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I Love Piazza 

Carissimi amici,

What would Italy be without its piazzas? I had this discussion at the “Plaza of the Wind” event for Avenue C’s annual LUNGS Festival.

Piazzas are the central point of every Italian city, or neighborhood for larger metropolis. Often adorned with a fountain or statue in the center, they are more than an urban architectural feature such as a plaza or square in other countries: piazzas are an essential element to Italian culture.

The piazza is a comfortable, open-air meeting place, usually without vehicle traffic or parking, it’s a place where you can meet friends, sit and have lunch or a late night Peroni. Whether your most cherished memories are in Piazza del Plebiscito in Naples with its “hugging” gallery of columns, having an aperitivo inside the Baroque Piazza Navona of Rome, or listening to the church bells in a little village’s piazza somewhere in the countryside, there are special features that set the Italian piazza apart from a square or plaza:

  • Piazzas define the Italians sense of belonging in society: it connects their history, architecture, and social relations.

  • The piazza unites the most important city buildings: the cathedral and city hall, so religious and political symbols are always face to face.

  • It is where the main drag of the city begins/ends. Most of the popular shops, gelateria and restaurants are near, if not in the piazza.

  • It is the point of orientation for getting about the city. Any indication of locating something in the city is relative to the piazza.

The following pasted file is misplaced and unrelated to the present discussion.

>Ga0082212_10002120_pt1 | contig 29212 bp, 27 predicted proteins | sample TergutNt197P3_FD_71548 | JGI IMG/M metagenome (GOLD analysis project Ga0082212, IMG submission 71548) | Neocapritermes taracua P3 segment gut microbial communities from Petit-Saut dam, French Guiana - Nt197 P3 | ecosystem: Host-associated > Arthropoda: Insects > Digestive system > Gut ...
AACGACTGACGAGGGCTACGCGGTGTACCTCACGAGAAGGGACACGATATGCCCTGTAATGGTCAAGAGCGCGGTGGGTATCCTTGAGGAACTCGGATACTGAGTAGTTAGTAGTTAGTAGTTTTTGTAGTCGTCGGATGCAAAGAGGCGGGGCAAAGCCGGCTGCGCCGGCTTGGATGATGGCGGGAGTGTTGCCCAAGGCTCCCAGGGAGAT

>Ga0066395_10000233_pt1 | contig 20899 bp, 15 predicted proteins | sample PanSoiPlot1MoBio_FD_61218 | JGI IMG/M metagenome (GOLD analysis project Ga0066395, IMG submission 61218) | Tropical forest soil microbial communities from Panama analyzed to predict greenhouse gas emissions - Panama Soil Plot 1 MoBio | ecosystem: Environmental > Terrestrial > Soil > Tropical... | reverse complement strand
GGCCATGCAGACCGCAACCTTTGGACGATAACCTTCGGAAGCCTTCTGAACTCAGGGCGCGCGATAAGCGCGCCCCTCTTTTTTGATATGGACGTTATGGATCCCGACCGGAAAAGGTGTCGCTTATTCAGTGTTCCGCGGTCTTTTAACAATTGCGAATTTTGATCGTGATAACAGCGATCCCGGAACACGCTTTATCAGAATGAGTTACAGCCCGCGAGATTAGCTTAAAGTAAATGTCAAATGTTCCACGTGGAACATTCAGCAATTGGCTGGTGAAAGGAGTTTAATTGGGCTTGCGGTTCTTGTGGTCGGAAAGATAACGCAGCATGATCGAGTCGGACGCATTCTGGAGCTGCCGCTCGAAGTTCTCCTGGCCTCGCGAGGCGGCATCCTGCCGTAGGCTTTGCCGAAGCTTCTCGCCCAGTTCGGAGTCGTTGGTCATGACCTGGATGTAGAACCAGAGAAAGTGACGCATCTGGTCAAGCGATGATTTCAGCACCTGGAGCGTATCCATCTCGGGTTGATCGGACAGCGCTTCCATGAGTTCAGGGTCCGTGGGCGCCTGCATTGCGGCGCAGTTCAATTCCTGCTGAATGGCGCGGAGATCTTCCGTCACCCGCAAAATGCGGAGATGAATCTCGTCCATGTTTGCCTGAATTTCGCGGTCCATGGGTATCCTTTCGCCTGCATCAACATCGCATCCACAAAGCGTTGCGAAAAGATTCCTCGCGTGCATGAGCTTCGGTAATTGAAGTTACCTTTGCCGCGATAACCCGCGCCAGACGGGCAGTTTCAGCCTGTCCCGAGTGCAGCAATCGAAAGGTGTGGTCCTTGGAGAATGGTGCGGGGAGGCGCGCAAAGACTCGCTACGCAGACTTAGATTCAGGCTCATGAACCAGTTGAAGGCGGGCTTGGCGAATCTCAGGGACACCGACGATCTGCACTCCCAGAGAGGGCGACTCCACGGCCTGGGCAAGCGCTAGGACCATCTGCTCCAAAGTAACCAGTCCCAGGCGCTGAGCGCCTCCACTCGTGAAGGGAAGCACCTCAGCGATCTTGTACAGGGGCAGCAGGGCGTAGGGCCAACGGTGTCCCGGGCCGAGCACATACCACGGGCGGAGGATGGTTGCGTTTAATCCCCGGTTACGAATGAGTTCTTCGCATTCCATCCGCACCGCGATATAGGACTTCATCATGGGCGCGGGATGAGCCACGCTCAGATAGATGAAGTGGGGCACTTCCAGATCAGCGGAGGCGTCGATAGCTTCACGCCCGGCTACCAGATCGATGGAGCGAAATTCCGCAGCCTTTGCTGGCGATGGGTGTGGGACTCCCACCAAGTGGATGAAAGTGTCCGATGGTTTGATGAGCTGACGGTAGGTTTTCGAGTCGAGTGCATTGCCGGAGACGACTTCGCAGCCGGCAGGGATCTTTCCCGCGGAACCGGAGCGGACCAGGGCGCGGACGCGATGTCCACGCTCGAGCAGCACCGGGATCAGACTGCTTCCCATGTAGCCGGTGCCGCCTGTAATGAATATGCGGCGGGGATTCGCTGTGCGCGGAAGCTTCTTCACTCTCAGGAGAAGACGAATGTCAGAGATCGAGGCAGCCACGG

When I lived in Rome, my favorite piazza was Piazza di San Lorenzo, the name of the historically socialist neighborhood where I lived during my undergrad years. Although it’s right behind the bustling Roma Termini train station, it’s hidden behind city walls and beneath the freeway and train tracks. It was where circles of people once conspired against Fascism and still carries that identity to this day, so you can image the true sense of community felt there.

I fell in love with Florence’s Piazza della Santissima Annunziata during my first month in Italy. It’s a large piazza near Piazza San Marco and location of the world’s first orphanage. I moved to Florence in my early 20s and at first, struggled with being a foreigner. This piazza “for orphans” gave me a sense of belonging and consoled my solitude and homesickness.

Do you like the idea of a piazza? What would yours look like? What would you want to happen there? How would a piazza help you and your community?

I’m happy to have “Piazza Immerse Italy” where we share our love for all things Italian - I’ll bring the wine!

Vi voglio tanto bene,


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